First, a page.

I will preface this by saying that I am not a lawyer. I am pretty familiar with font legal/business issues from my decade-plus at Adobe working with their lead font lawyer, and 20 years in the type business in various roles dealing with IP.
But that said, these are legal issues, and consulting a lawyer is an excellent idea. One such lawyer who is well known to work on font-related issues, and does not work exclusively for a single vendor is Frank Martinez (Martinez Group PLLC) in New York City / Brooklyn.
With typography I’m discovering that even if I want to release a font for free, I still need to do so under the appropriate framework such as the SIL Open Font License, or a CC0 Creative Commons license, etc.
Yes, because there are many different versions of “free” with different rules about what people can do with the font. Your “free” might want to make sure that derivative works maintain the same freedoms for their recipients, or might want to make sure that they retain freedoms for the people making modifications. Those two objectives can conflict.
Otherwise, if I'm not careful, it sounds like anyone could just copyright my work as their own
No, copyright is exclusive to the author, or to whomever they assign it to.
and even charge for it
Well, that is true, unless the license you choose restricts such things. But be careful—even if you do not want someone to be able to charge for your font as is, would you want to stop them from charging for, say, a Cyrillic version they created based on yours? What happens with modifications is the most interesting and tricky part of “free fonts.”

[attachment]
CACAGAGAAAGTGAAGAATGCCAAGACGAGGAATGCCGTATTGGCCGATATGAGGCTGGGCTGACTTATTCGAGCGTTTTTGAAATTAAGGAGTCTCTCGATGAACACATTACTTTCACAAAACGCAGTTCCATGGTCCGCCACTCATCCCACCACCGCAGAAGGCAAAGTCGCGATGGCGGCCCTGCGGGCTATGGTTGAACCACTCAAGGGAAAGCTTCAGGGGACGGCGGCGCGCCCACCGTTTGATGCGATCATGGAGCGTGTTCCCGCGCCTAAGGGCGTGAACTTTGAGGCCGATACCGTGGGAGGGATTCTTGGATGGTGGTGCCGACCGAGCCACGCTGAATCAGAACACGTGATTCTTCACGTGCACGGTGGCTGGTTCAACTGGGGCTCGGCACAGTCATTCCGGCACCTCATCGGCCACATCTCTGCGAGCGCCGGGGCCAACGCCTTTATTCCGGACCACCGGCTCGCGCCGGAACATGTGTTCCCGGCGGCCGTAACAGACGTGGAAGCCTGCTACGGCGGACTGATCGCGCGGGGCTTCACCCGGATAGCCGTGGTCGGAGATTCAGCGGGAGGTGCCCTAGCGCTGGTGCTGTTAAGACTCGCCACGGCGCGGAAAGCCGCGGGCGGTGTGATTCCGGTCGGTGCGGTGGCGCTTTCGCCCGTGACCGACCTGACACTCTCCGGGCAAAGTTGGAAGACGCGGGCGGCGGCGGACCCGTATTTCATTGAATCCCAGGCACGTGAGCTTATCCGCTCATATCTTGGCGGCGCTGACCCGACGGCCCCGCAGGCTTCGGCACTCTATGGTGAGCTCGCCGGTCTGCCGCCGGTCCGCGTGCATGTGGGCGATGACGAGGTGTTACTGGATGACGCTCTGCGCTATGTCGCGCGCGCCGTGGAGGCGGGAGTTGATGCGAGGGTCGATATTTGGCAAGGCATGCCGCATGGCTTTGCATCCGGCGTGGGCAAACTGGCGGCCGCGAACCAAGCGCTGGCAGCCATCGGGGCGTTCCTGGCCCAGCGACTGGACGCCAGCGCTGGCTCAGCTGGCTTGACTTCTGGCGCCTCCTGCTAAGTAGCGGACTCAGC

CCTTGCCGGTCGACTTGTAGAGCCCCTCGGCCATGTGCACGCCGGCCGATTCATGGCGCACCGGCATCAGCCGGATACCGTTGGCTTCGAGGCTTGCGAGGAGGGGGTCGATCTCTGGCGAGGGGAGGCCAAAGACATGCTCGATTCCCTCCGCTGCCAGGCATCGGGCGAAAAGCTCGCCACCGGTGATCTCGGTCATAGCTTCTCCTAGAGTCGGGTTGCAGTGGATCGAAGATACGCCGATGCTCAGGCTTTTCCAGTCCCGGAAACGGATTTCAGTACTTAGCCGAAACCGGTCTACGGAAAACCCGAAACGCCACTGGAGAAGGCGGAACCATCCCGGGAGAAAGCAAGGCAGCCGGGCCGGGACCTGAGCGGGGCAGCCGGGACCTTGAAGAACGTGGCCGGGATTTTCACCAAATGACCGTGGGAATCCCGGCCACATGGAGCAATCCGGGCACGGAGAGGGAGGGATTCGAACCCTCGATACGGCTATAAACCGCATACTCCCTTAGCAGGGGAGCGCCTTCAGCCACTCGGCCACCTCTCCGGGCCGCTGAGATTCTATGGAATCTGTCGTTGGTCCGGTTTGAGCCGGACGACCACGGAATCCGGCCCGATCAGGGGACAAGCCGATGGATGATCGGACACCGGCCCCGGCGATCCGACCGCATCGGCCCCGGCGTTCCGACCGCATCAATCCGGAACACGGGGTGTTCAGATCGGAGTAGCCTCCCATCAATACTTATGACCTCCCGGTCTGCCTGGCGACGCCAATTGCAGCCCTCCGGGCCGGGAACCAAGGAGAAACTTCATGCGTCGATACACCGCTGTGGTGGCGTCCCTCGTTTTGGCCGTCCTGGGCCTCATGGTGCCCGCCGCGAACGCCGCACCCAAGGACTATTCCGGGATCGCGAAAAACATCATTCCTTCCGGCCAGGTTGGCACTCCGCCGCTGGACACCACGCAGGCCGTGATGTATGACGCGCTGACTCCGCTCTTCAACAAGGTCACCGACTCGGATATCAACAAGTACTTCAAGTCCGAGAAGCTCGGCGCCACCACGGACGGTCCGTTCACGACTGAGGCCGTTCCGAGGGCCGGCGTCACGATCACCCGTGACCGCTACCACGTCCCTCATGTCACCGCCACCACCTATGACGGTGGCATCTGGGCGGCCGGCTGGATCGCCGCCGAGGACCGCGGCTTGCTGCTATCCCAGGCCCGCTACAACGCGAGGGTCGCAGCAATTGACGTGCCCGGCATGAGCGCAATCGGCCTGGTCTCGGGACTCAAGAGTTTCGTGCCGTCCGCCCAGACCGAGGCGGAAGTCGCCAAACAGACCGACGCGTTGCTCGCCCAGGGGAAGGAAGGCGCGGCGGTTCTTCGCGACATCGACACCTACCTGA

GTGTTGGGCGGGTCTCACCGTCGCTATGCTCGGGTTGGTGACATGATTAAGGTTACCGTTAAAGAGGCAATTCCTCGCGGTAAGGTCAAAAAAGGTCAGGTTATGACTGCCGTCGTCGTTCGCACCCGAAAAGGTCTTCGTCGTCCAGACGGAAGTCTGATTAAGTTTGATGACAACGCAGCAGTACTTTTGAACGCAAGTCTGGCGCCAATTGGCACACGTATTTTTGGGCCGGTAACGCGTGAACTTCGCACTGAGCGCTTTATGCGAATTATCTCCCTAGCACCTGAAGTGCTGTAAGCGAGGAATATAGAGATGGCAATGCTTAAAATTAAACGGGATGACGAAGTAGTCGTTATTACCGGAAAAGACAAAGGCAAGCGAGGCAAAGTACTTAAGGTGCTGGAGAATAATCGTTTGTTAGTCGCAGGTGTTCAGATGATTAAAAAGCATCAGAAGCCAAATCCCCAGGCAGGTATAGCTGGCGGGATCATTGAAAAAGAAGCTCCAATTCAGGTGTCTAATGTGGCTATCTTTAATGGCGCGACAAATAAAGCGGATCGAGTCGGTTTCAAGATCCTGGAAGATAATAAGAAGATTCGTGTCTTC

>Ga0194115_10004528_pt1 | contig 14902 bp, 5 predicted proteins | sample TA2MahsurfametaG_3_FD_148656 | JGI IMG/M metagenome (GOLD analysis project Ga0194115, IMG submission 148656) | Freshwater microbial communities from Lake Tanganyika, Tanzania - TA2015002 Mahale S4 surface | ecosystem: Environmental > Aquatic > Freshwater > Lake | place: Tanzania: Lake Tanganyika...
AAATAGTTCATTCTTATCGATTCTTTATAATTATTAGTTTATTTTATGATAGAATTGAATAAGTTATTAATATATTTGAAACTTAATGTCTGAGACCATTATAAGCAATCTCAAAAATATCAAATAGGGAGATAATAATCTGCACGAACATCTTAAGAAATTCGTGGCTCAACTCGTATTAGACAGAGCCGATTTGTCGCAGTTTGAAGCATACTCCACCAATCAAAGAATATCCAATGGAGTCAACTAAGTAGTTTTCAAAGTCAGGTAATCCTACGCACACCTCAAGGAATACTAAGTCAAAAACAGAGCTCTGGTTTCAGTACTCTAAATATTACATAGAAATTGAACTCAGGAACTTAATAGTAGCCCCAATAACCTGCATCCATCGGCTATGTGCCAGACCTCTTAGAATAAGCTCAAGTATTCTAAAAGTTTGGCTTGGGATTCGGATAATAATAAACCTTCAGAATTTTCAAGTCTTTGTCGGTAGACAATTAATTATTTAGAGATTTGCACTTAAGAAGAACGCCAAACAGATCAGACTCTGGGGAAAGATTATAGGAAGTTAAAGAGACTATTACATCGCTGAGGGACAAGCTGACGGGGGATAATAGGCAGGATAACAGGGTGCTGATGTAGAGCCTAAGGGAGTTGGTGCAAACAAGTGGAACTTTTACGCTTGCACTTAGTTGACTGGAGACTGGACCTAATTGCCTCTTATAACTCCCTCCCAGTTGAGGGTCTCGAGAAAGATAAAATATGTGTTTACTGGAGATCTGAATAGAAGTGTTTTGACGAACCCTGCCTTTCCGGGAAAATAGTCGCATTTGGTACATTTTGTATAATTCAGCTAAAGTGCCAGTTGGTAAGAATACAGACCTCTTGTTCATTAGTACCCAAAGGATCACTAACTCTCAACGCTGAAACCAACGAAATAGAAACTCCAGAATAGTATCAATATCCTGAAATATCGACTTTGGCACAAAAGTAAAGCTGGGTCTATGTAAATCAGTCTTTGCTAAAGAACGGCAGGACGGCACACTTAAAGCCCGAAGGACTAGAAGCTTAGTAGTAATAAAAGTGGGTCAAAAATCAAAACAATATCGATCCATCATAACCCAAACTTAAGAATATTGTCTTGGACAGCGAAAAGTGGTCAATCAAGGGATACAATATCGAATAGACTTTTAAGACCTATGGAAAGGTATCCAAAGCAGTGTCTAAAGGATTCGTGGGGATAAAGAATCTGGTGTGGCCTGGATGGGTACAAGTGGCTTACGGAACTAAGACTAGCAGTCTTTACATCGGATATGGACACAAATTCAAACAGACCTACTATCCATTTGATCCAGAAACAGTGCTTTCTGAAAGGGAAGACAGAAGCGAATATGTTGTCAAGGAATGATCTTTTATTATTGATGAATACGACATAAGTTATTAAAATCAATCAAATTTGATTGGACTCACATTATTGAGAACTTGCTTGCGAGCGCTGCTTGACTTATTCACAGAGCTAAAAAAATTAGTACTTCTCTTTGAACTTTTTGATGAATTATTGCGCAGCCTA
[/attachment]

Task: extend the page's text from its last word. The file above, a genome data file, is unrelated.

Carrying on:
And then there is the question of what to do with about commercial fonts. I understand that as "typefaces", the designs cannot be patented or registered as trademarks, but as font-software they can.
The font-vs-typeface distinction is relevant to US copyright, not so much to patent or trademark. Typefaces per se can definitely be subject to design patent (a unique US form of design protection), and in fact the very first US design patent was for a typeface. This form of protection has been rarely used for fonts in the digital era, other than by Adobe, because of the expense and limited duration of protection—currently 15 years for new design patents, formerly 14 years.
Although design patent is a uniquely American thing, numerous other countries have some form of design protection.
Typefaces/fonts can also be subject to trademarks, and this is a widely used form of protection. Trademarks can last forever as long as they are maintained.
- What, if anything, does it cost to register a font as my design? If the answer depends on whether it is sold, licensed, or distributed for free, please explain.
The costs of US design patent are moderate, but enough that they may not make sense for most fonts: $380 for the filing ($190 for a “micro-entity” which presumably includes a private individual. If you are working through a lawyer, you might estimate $1500.
However, you might also need to file in other jurisdictions at additional costs, if you wanted something more extensive.